2010 warmest year ever for Canada
Did we miss something?
Oh yeah, winter.
Last year was the warmest in Canadian history. The combination of El Nino, melting polar ice and climate change ensured the country bypassed winter almost entirely, says Environment Canada.
“Winter didn’t exist in Canada in 2010,” says David Phillips, senior climatologist.
Toronto had less than half its normal snowfall. There was no snow in November or March – a first, according to Phillips. And Ottawa, normally the snowiest national capital city in the world, had less of the white stuff than southern neighbours in Washington, DC.
The past winter could be a sign of things to come, says Phillips, as global temperatures continue to rise.
On a positive note, Torontonians saved money on heating bills and parents didn’t have to worry about entertaining their children during snow days.
Here are Phillips’ picks for the top 10 most destructive, most surprising and most newsworthy Canadian weather events of 2010:
10 – Calgary’s most expensive hailstorm ever
At 2 p.m. on July 12, hailstones the size of baseballs rocketed into downtown Calgary. The stones dropped from the sky at about 100 km/h, said Phillips, and then bounced up to a metre off the ground. The storm racked up about $400 million in damage to cars, homes and businesses.
9 – North American weather bomb
“In late October a massive and powerful fall storm muscled its way across the continent from the Dakotas and Saskatchewan to the Great Lakes and beyond,” says Phillips. The category 3 hurricane-strength storm became the second-most intense land storm in North American history. Weather advisories and warnings covered 31 states and six provinces. Saskatchewan had blizzards, Ontario had tornado watches and Manitoba had record high lake levels, which sent Lake Winnipeg cottagers scrambling for the sand bags.
8 – El Nino nixes winter
The shortest, warmest winter ever in Canada brought on a “snow drought” says Phillips. Toronto seniors enjoyed a balmy winter while chuckling at their snowbird friends bundling up in Florida. That state suffered through its coldest winter on the books.
7 – BC forest fires
Clouds of smoke travelled as far as Thunder Bay during this summer’s forest fire season in British Columbia. Next door, Alberta and Saskatchewan issued air quality warnings. It was the third costliest year ever for forest fires in BC.
6 – Saskatchewan summer storms
Residents just couldn’t get a break this summer. Hail, thunderstorms, tornadoes – Saskatchewan got blasted with everything. Mayors issued states of emergency in 172 different communities throughout the summer. “Residents were either cleaning up or watching the skies for another bout of nasty weather,” says Phillips.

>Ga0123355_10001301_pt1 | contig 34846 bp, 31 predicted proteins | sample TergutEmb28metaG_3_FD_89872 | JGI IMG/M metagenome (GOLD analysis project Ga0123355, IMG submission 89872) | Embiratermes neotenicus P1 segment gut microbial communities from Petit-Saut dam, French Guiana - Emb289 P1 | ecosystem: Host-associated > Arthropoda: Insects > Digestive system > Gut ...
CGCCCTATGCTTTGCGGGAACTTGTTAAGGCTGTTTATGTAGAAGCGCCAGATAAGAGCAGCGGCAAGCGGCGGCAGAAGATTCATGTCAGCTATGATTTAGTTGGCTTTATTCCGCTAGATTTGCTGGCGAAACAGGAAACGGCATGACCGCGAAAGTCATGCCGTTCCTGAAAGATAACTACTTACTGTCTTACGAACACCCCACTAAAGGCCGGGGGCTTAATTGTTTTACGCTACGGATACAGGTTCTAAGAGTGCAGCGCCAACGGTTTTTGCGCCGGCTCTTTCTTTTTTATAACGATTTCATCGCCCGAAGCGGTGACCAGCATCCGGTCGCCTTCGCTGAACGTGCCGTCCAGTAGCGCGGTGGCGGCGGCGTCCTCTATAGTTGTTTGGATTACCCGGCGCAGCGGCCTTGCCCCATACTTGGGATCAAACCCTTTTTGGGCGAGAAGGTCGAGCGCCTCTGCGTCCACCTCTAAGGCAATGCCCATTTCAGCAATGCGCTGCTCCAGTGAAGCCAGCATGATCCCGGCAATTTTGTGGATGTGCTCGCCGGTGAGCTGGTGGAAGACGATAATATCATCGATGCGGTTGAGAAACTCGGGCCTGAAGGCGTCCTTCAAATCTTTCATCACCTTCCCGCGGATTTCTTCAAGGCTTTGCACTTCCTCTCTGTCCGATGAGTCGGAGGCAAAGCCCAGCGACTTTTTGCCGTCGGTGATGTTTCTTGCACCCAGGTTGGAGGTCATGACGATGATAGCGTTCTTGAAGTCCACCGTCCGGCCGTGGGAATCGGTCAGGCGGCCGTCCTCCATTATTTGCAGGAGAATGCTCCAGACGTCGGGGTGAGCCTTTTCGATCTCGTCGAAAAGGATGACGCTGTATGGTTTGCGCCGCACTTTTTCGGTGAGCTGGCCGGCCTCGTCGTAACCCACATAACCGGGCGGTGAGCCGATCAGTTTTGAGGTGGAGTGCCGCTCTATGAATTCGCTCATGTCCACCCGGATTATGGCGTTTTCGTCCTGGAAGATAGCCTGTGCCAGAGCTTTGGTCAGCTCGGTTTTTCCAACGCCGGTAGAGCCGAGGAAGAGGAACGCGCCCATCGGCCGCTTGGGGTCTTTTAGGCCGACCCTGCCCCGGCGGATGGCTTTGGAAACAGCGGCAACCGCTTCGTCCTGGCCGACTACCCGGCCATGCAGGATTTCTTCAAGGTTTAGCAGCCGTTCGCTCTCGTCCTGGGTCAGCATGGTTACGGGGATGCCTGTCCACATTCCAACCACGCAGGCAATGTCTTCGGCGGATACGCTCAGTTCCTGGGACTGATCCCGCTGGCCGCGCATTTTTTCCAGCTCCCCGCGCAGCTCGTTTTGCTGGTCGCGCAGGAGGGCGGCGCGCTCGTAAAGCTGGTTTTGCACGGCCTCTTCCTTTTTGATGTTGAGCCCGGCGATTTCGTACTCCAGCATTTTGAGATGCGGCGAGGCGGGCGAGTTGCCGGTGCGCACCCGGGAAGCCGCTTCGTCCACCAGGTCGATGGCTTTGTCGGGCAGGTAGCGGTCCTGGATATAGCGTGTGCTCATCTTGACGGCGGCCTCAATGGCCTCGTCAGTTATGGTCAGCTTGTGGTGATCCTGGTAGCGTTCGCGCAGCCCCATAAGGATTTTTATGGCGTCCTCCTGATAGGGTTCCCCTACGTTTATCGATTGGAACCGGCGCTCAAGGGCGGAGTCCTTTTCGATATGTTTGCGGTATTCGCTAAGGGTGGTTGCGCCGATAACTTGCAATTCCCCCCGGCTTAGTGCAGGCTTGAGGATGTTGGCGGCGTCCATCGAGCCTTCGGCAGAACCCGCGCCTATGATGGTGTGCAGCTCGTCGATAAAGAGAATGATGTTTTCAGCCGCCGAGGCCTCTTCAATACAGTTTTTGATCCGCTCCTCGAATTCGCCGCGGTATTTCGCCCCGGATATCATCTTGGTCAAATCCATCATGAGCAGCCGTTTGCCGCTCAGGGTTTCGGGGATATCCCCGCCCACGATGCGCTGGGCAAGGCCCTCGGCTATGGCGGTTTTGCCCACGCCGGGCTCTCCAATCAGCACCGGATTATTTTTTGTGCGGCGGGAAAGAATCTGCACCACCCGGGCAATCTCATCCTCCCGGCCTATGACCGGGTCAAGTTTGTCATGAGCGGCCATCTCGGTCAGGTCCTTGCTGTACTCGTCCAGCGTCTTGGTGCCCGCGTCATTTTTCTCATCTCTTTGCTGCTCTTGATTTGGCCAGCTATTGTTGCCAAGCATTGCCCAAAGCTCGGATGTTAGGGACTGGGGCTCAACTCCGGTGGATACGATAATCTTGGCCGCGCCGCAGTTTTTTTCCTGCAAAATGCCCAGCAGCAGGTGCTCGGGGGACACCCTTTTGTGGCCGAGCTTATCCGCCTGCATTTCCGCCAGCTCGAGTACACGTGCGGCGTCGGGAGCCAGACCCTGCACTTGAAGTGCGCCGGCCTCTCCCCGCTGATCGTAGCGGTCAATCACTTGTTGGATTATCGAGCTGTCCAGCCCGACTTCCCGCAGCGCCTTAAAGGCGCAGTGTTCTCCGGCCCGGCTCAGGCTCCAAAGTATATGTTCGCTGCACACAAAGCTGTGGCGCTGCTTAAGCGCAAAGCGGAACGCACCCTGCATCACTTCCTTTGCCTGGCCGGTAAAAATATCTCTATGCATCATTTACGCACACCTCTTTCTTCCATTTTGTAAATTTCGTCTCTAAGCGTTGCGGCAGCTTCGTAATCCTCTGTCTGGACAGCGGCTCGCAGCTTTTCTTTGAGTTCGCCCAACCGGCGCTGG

5 – The storm that deflated the Metrodome
You saw it on YouTube, you read about it on the front page of the Star. A mid-December storm in Eastern North America created a “menacing, punishing” snowfall in Canada. Hip-deep snow buried 300 cars along Hwy 402 and London Line near Sarnia. RCMP, OPP and farmers spent all night rescuing people via snowmobile and helicopter. One man died of exposure. In the States, heavy snows proved too much for Minneapolis’ Metrodome. Video of the inflatable roof collapsing and spilling snow into the stadium went viral.
4 – We’re all hotties
It was the warmest winter on record in Canada. Also the warmest spring, the third warmest summer and the second warmest fall. “The warmest year on record by far,” says Phillips. Iqaluit smashed its previous record by a “remarkable” 2.5 degrees, says Phillips.
3 – Drought? Just kidding
Prairie provinces had issued a drought warning before the spring planting season because last summer was the driest in 51 years. Then it started to rain. And didn’t stop. It was the wettest growing season ever. Crop yield was down 15 per cent and 40 communities were declared farm disaster areas.
2 – Hurricane Igor
Newfoundlanders are known for their hearty approach to weather, but Hurricane Igor had them stumped, says Phillips. Sept. 20 brought 240 mm of rain and 170 km/h winds. The Canadian Forces called in 1,000 soldiers to help people in the 120 communities that were isolated because the only bridge or road into town was washed out. States of emergency were declared in 22 communities.
1 – Olympic weather
It could have been really embarrassing. Vancouver was the warmest bid city in the history of the winter Olympics. Forecasts in the weeks leading up to the Olympics predicted 43 days of rain out of 50. “The dice seemed to be loaded against the Games from a weather perspective,” says Phillips. But then: “The weather changed and so did the mood of the Games.” A big dump of snow and sunny, cool, dry weather created the ideal climate for Canadians to bring home the medals.
--Cynthia Vukets, Staff Reporter